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Pfizer: Offer low-cost medicines and vaccines to world's poorest countries

by Rishika Choudhury

Date & Time: May 26, 2022 3:00 PM

Read Time: 3 minute


Highlights:

• Pfizer sell patended drugs to world’s poorest countries on not-for-profit basis
• 5 areas to be focused on to make world healthier
• 5 countries with further 40, will sign the bilateral agreement to participate

US pharmaceutical giant, Pfizer on May 25 said it would sell its patented drugs on a not-for-profit basis to the world's poorest countries, as part of a new initiative announced at the World Economic Forum in Davos.

This is the time to begin closing this gap between people with access to the latest treatments and those going without, chief executive Albert Bourla told attendees at the exclusive Swiss mountain resort gathering.

Areas to be focused for make healthier world

For Healthier World, an Accord focuses on five areas such as infectious diseases, cancer, inflammation, rare diseases and women's health; where Pfizer currently holds 23 patents, including the likes of Comirnaty and Paxlovid, its Covid vaccine and oral treatment.

"This transformational commitment will increase access to Pfizer-patented medicines and vaccines available in the United States and the European Union to nearly 1.2 billion people," Angela Hwang, group president of the Pfizer Biopharmaceuticals Group, told.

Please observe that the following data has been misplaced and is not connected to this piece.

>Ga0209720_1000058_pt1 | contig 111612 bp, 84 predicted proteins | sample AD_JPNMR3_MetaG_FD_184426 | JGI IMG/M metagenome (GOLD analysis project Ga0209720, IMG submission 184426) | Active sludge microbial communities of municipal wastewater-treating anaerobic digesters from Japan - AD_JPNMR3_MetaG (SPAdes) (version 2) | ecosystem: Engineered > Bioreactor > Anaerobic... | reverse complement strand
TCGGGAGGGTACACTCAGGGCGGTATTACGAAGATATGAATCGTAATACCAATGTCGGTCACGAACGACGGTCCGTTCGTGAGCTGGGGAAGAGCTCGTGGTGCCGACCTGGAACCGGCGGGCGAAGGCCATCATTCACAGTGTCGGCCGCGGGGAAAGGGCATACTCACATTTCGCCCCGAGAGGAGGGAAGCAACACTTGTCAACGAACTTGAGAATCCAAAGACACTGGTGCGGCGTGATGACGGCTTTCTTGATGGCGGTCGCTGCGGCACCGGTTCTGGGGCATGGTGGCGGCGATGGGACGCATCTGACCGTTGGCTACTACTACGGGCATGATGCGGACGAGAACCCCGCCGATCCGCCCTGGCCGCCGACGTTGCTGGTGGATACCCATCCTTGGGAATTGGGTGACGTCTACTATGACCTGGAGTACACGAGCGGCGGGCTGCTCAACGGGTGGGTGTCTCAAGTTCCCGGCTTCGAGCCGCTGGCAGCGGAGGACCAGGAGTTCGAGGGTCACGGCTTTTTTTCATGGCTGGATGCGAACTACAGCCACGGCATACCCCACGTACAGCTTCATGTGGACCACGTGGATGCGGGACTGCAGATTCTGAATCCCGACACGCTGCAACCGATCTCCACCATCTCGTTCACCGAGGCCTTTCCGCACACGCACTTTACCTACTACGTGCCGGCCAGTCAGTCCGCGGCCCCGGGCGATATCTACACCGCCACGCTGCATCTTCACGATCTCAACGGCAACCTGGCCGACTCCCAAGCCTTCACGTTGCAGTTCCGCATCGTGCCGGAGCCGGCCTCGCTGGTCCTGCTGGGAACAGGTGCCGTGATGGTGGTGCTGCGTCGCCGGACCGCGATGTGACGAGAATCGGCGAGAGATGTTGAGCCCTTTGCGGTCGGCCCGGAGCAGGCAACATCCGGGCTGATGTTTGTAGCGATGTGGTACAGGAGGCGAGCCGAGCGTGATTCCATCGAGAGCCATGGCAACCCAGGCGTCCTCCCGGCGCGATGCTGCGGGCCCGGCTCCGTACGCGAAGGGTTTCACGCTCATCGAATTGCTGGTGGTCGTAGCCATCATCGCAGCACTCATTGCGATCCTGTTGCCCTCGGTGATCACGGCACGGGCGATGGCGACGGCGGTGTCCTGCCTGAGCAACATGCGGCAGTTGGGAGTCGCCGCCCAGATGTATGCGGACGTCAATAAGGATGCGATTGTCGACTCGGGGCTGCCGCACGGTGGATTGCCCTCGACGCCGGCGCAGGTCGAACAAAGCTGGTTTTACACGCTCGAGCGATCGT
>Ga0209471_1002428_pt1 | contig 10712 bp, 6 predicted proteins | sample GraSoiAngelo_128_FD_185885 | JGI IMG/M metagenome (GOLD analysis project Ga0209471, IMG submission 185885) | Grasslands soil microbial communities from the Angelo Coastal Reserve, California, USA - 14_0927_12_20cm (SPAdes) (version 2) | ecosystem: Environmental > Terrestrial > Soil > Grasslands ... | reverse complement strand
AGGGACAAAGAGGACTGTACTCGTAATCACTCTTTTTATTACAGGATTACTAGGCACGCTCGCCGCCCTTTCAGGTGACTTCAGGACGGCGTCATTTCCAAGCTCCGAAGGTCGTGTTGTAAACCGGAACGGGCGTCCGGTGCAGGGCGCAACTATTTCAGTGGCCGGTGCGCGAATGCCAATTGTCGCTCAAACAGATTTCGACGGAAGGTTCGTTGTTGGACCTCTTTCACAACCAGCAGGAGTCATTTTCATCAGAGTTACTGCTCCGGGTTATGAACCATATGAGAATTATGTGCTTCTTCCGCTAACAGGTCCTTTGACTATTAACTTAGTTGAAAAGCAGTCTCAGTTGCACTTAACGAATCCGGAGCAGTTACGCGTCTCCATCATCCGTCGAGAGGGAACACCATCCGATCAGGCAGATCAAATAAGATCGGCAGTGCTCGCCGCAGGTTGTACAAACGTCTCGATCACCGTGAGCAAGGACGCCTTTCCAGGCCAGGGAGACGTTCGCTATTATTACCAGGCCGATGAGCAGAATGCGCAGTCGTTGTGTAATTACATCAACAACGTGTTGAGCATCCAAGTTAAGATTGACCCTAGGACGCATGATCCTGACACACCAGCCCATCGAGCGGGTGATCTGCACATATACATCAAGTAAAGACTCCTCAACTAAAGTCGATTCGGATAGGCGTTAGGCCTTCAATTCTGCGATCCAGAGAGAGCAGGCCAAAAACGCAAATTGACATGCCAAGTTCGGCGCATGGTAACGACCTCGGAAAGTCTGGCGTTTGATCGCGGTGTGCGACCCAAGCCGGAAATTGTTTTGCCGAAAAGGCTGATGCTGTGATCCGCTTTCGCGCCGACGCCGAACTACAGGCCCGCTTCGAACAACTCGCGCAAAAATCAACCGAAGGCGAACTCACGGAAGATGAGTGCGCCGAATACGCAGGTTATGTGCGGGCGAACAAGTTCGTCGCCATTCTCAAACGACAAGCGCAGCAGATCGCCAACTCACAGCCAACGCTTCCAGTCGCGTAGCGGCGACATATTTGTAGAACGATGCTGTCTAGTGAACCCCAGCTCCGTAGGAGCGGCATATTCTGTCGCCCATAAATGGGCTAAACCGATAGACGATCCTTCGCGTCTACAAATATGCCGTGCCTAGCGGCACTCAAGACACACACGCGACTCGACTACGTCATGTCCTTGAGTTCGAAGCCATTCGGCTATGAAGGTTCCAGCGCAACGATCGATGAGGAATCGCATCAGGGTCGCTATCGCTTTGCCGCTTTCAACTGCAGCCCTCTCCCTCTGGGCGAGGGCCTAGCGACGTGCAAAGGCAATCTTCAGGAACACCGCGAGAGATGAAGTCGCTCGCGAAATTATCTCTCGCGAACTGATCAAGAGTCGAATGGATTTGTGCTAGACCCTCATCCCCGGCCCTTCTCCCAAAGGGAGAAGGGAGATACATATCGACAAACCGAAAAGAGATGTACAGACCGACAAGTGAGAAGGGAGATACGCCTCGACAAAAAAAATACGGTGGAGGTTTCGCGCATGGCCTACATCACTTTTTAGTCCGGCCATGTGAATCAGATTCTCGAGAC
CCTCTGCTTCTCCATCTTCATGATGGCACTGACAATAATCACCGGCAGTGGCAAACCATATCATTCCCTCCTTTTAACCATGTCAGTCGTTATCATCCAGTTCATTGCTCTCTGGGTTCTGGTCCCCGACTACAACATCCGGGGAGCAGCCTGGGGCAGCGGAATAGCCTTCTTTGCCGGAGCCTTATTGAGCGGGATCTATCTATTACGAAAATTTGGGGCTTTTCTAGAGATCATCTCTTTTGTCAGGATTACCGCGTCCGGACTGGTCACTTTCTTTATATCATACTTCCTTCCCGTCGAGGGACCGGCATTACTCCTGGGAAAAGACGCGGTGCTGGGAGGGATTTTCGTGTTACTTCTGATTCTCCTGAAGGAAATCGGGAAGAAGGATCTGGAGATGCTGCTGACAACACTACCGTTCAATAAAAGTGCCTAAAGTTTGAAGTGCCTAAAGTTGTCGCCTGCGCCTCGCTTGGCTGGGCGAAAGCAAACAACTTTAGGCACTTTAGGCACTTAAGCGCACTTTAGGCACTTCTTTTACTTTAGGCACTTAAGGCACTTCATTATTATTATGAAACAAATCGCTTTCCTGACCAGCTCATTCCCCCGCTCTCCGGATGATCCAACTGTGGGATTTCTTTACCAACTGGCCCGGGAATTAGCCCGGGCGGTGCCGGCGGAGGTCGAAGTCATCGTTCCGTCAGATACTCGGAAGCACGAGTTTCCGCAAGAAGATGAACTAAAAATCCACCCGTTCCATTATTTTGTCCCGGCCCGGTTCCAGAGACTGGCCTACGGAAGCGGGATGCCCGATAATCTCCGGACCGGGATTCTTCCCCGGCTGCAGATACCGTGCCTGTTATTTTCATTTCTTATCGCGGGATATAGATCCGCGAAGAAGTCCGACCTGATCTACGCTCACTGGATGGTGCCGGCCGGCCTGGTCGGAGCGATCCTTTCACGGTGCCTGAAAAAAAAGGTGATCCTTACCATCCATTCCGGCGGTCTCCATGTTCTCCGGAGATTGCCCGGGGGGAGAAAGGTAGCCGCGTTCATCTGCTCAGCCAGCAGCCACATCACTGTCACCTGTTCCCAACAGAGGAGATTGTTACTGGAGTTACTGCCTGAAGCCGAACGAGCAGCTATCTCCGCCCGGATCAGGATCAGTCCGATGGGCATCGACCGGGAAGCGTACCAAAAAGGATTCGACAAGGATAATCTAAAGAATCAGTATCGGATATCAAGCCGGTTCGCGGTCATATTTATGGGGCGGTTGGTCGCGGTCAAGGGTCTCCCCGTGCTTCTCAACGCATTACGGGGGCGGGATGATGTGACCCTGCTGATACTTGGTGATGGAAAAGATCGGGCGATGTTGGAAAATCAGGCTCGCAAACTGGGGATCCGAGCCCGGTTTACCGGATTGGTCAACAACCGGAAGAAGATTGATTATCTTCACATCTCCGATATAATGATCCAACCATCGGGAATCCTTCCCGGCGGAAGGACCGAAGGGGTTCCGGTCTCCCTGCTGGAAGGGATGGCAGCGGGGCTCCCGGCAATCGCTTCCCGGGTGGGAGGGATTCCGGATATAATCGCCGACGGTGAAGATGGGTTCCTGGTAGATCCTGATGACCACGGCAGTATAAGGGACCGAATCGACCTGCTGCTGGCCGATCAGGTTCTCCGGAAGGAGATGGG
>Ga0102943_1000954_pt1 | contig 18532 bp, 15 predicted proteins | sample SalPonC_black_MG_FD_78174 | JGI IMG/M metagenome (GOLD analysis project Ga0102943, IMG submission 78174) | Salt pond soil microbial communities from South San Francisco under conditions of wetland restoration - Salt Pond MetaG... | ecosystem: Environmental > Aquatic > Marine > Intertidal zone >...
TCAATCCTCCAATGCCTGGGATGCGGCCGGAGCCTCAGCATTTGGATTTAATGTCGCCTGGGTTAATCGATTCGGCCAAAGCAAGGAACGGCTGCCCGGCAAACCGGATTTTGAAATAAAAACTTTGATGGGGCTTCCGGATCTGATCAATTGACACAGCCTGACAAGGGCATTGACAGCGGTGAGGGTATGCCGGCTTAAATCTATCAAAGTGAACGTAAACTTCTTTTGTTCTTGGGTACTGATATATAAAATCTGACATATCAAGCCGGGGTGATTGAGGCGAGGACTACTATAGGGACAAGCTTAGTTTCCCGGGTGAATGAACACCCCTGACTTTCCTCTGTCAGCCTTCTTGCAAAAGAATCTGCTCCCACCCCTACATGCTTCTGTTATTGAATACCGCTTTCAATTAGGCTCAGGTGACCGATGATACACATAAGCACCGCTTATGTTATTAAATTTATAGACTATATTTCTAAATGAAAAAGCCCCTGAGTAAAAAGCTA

Countries who will sign the agreements to participate

Five countries such as Rwanda, Ghana,Malawi, Senegal and Uganda have committed to join with further 40 countries, 27 lower income and 18 low middle income are eligible to sign bilateral agreements to participate.

Pfizer's commitment sets a new standard, which we hope to see emulated by others," Rwanda's President Paul Kagame said. He further added that additional investments and strengthening of Africa's health systems and pharmaceutical regulators would also be needed.

Seven years behind

Developing countries experience 70 percent of the world's disease burden but receive only 15 percent of global health spending, leading to devastating outcomes.
Across sub-Saharan Africa, one child in 13 dies before their fifth birthday, compared to one in 199 in high-income countries. Cancer-related mortality rates are also far higher in low and middle-income countries -- causing more fatalities in Africa every year than malaria.

All this is set to a backdrop of limited access to the latest drugs. Essential medicines and vaccines take four to seven years longer to reach the poorest countries, and supply chain issues and poorly resourced health systems make it difficult for patients to receive them.
There are a number of hurdles that countries have to overcome to gain access to medicines. That is why an initially five pilot countries are selected to identify and come up with operational solutions and then share those learnings with the remaining countries.

Focus of Pfizer

The focus will be on overcoming regulatory and procurement challenges in the countries, while ensuring adequate levels of supply from Pfizer's side.

The not-for-profit price tag takes into account the cost to manufacture and transport of each product to an agreed upon port of entry, with Pfizer charging only manufacturing and minimum distribution costs.
Pfizer will also reach out to other stakeholders including governments, multilateral organizations, NGOs and even other pharmaceuticals to ask them to join the Accord.

It is also using funding from the Bill & Melinda Gates Foundation to advance work on a vaccine against Group B Streptococcus (GBS), the leading cause of stillbirth and newborn mortality in low-income countries.

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